Check out Jennifer Swift and her eighth grade students, featured last Friday on the New York Times Learning Network in a post ("Open Note to Student Comment and Your Teachers: Thank You!") that highlights the students' thoughtful and well-written comments in the blog's Student Opinion section.
It's been several weeks now that I've been following the New York Times Learning Network blog in my beloved Google Reader, and it's already been a fabulous teacher resource. In the first few days, right after I'd worked with Martha Caldwell's climate change class, the Learning Network posted a climate change lesson plan that I forwarded on. It was perfect timing -- Martha took the plan, made it their own, and the class is implementing it now. They'll culminate in a "mock" talk show interview with a well-known climate change personality.
Last week the Network posted an article on using the Student Opinion feature as an "authentic audience" for student writing. Paideia is all about writing, so again I forwarded that information to the Junior High Faculty e-mail conference. Jennifer picked it up and ran with it, teaching her students a short lesson on blog writing, pointing them to the Student Opinion blog and giving them a class period to read and comment on any of the topics that caught their interest.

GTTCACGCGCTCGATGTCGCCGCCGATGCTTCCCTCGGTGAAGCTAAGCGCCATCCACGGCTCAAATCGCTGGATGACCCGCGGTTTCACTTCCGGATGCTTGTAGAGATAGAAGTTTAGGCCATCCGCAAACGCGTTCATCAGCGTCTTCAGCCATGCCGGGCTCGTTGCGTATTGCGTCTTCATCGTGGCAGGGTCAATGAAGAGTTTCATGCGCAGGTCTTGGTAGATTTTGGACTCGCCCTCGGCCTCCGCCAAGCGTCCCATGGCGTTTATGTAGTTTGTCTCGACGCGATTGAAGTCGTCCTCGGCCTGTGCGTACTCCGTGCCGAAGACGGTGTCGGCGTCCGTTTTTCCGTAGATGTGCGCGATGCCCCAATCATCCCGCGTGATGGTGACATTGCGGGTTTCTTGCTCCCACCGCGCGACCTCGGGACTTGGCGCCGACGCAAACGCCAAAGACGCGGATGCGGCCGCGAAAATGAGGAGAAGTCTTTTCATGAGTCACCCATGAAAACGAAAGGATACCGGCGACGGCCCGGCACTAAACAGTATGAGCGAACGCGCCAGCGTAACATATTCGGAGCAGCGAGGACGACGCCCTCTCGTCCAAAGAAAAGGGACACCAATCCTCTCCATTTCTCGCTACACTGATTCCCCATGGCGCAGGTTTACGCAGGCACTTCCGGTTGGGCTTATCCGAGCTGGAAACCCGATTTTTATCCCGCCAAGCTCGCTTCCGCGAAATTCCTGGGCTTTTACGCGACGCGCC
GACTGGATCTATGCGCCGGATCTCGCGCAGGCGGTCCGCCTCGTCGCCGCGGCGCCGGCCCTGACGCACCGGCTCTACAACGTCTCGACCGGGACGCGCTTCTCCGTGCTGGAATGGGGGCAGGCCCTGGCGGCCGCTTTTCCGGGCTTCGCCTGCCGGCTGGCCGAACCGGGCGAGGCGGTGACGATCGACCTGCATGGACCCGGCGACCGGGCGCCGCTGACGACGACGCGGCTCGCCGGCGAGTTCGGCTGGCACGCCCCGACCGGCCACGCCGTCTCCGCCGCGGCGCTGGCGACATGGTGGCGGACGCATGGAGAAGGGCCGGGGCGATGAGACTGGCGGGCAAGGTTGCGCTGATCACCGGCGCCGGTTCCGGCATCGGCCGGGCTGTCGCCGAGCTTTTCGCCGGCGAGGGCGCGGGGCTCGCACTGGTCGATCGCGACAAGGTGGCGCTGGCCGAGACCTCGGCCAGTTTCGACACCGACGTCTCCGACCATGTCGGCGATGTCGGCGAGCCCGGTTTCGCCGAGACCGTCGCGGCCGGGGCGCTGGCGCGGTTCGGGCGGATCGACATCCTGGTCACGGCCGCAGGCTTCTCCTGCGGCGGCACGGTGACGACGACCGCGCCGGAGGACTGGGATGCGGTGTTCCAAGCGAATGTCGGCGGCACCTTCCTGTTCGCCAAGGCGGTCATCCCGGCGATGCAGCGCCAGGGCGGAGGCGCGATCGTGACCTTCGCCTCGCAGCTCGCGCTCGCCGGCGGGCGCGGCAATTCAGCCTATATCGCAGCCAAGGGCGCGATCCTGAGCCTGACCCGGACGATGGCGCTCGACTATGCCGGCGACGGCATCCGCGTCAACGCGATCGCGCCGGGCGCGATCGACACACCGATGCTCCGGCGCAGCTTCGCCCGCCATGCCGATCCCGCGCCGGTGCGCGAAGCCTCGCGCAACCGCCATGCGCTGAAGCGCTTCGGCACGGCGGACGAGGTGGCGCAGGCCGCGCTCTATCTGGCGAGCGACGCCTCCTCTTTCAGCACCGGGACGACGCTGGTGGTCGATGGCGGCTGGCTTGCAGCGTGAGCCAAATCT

"Wow, these GREAT comments are coming in from a school in Atlanta . . I think these are the best student comments we've gotten since the blog launched," wrote one of the blog editors to Jennifer the next day. Even though we know we have great teachers and students at Paideia, there's an extra thrill in being noticed and appreciated by smart people in such a public forum. Way to go Jennifer & Co.!
Sometimes collaboration means co-teaching, but sometimes it's more effective to pass the ball to a colleague in a better position to shoot and score. An assist counts for the record books too.